Basel II

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Information about Basel II

Published on July 7, 2013

Author: kaushik_pramanik


Project Proposal Modelling and Measurement of Operational Risk in Investment Bank Written By: Kaushik Pramanik (Asst. Vice President, Citigroup, London) ----------------------------------------------------------------------------- Diploma for Graduates in Finance (University of London) Abstract:

Effective and efficient Risk Management process is the key factor to get good result from the market for an Investment Bank. Although market & credit risk measurement and management process is very much clear in the market but there is still cloud around operational risk management process. However, Basel II Accord is significant step-forward to manage operational risk in the bank. The main aim of this research will be to identify unique way to measure or quantify operational risk in an investment bank, which can be acceptable to all the geographic regions.

1. Introduction Barings, National Australia Bank, Enron, Northern Rock and most recently Sub-prime mortgage are all linked with operational failure of investment bank. Operational failure at investment banks is not merely costly, it is also headline grabbing. The price is institutional embarrassment and stock price meltdown at best, total collapse at worst. The losses due to operational failure in investment banking-related activities are becoming more frequent and the price of risk higher. There is evidence to support the claim that the sub prime mortgage crisis in the US may have had its roots in operational risk problems. The deeper you delve into the causes of the US sub prime mortgage crisis - or market "correction" as some prefer to call it - the more convinced you become that operational risk problems were a central factor. Even though credit risk issues play a significant role, the fact that operational risk processes and procedures were relaxed or manipulated certainly contributed to the scale of the problem. BASEL II program is significant step-forward to handle firms' operational risk. Operational risk is defined as the risk of loss resulting from inadequate or failed internal processes, people and systems, or from external events. Definition Although the definitions of market risk and credit risk are relatively clear, the definition of operational risk has evolved rapidly over the past few years. At first, it was commonly defined as every type of unquantifiable risk faced by a bank. However, further analysis has refined the definition considerably. As reported by BCBS (September 2001), operational risk can be defined as the risk of monetary losses resulting from inadequate or failed internal processes, people, and systems or from external events. BASEL II program is significant step- forward to handle firms' operational risk. The following lists the official Basel II defined event types with some examples for each category: • Internal Fraud - misappropriation of assets, tax evasion, intentional mismarking of positions, bribery • External Fraud - theft of information, hacking damage, third-party theft and forgery • Employment Practices and Workplace Safety - discrimination, workers compensation, employee health and safety • Clients, Products, & Business Practice - market manipulation, antitrust, improper trade, product defects, fiduciary breaches, account churning • Damage to Physical Assets - natural disasters, terrorism, vandalism • Business Disruption & Systems Failures - utility disruptions, software failures, hardware failures • Execution, Delivery, & Process Management - data entry errors, accounting errors, failed mandatory reporting, negligent loss of client assets This definition includes legal risk, but excludes strategic and reputational risk. However, the Basel Committee recognizes that operational risk is a term that has a variety of meanings and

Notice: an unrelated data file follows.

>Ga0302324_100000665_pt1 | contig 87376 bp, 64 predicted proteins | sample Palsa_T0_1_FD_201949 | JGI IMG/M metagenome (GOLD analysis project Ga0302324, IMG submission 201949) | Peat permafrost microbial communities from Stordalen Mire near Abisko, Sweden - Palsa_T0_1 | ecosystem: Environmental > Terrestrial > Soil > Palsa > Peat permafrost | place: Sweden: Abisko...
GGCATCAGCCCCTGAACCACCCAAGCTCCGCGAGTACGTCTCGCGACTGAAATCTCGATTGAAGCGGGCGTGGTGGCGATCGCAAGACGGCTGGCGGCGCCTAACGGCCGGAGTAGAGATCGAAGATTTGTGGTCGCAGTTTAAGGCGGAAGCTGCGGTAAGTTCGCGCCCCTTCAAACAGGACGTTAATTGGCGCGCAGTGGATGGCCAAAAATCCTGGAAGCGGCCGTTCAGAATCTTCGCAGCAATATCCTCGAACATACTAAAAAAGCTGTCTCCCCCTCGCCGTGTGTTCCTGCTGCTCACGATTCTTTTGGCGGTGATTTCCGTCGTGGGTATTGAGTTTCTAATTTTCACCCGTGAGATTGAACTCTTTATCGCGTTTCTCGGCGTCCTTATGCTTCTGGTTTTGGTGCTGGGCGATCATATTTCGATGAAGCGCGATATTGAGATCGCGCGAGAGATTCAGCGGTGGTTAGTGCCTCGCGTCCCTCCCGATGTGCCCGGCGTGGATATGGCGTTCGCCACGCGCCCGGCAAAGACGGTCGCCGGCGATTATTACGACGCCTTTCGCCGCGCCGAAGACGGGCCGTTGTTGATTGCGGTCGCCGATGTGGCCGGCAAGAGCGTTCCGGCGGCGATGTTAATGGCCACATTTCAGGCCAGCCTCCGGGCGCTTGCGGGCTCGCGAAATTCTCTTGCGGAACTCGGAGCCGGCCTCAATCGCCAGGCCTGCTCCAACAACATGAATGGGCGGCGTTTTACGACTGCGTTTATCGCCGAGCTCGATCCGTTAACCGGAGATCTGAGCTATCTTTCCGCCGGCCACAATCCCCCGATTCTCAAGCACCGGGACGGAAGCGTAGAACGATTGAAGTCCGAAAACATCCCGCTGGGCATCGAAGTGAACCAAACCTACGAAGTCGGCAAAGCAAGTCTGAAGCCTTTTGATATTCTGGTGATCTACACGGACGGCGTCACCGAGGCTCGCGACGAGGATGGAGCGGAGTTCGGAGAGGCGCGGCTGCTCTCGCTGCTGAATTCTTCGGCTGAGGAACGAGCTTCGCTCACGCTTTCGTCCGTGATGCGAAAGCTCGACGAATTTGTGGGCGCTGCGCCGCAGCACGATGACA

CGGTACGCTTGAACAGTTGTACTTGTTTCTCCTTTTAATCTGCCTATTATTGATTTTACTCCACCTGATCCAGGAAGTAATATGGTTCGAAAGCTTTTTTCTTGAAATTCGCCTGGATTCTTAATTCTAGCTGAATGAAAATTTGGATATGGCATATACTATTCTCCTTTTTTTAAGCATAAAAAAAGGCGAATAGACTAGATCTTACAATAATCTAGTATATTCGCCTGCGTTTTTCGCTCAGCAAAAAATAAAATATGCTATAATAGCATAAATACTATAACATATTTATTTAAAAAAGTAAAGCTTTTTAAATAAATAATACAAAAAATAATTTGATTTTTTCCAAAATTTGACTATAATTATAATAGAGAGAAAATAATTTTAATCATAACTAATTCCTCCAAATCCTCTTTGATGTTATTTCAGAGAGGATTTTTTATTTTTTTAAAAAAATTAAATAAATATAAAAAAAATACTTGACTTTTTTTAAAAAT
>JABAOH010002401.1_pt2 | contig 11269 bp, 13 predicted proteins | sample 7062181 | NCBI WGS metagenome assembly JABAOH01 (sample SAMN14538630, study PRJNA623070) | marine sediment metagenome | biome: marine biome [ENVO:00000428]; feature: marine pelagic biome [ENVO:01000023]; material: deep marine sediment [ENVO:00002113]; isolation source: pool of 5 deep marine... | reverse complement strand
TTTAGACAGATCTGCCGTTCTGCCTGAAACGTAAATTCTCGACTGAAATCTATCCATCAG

therefore, for internal purposes, banks are permitted to adopt their own definitions of operational risk, provided the minimum elements in the Committee's definition are included. Losses from external events, such as a natural disaster that damages a firm's physical assets or electrical or telecommunications failures that disrupt business, are relatively easier to define than losses from internal problems, such as employee fraud and product flaws. Because the risks from internal problems will be closely tied to a bank's specific products and business lines, they should be more firm specific than the risks due to external events. 2. Measuring Operational Risk A key component of risk management is measuring the size and scope of the firm's risk exposures. As yet, however, there is no clearly established, single way to measure operational risk on a firm-wide basis. Instead, several approaches have been developed. An example is the "matrix" approach in which losses are categorized according to the type of event and the business line in which the event occurred. In this way, a bank can hope to identify which events have the most impact across the entire firm and which business practices are most susceptible to operational risk. Once potential loss events and actual losses are defined, a bank can hope to analyze and perhaps even model their occurrence. Doing so requires constructing databases for monitoring such losses and creating risk indicators that summarize these data. Examples of such indicators are the number of failed transactions over a period of time and the frequency of staff turnover within a division. Potential losses can be categorized broadly as arising from "high frequency, low impact" (HFLI) events, such as minor accounting errors or bank teller mistakes, and "low frequency, high impact" (LFHI) events, such as terrorist attacks or major fraud. Data on losses arising from HFLI events are generally available from a bank's internal auditing systems. Hence, modeling and budgeting these expected future losses due to operational risk potentially could be done very accurately. However, LFHI events are uncommon and thus limit a single bank from having sufficient data for modeling purposes. For such events, a bank may need to supplement its data with that from other firms. Several private-sector initiatives along these lines already have been formed, such as the Global Operational Loss Database managed by the British Bankers' Association. Although quantitative analysis of operational risk is an important input to bank risk management systems, these risks cannot be reduced to pure statistical analysis. Hence, qualitative assessments, such as scenario analysis, will be an integral part of measuring a bank's operational risks. Bankers who have worked closely with the Basle Committee on Banking Supervision say it is likely to recommend three different options for banking supervisors: basic indicators (that is, a single proxy for the entire bank, such as trading volumes); a business line approach using Committee-imposed capital ratios; or thirdly, internal measurement using a bank’s own loss data within a supervisory specified framework. The implication is that further and more detailed work on the internal measurement approach may result in the development of appropriate models and a fourth regulatory option, based on internal modelling. There is growing industry agreement on a core operational risk definition, the collection and sharing of internal loss data and the importance of qualitative criteria. At present, three approaches are available to measure Operational Risk as per Basel II.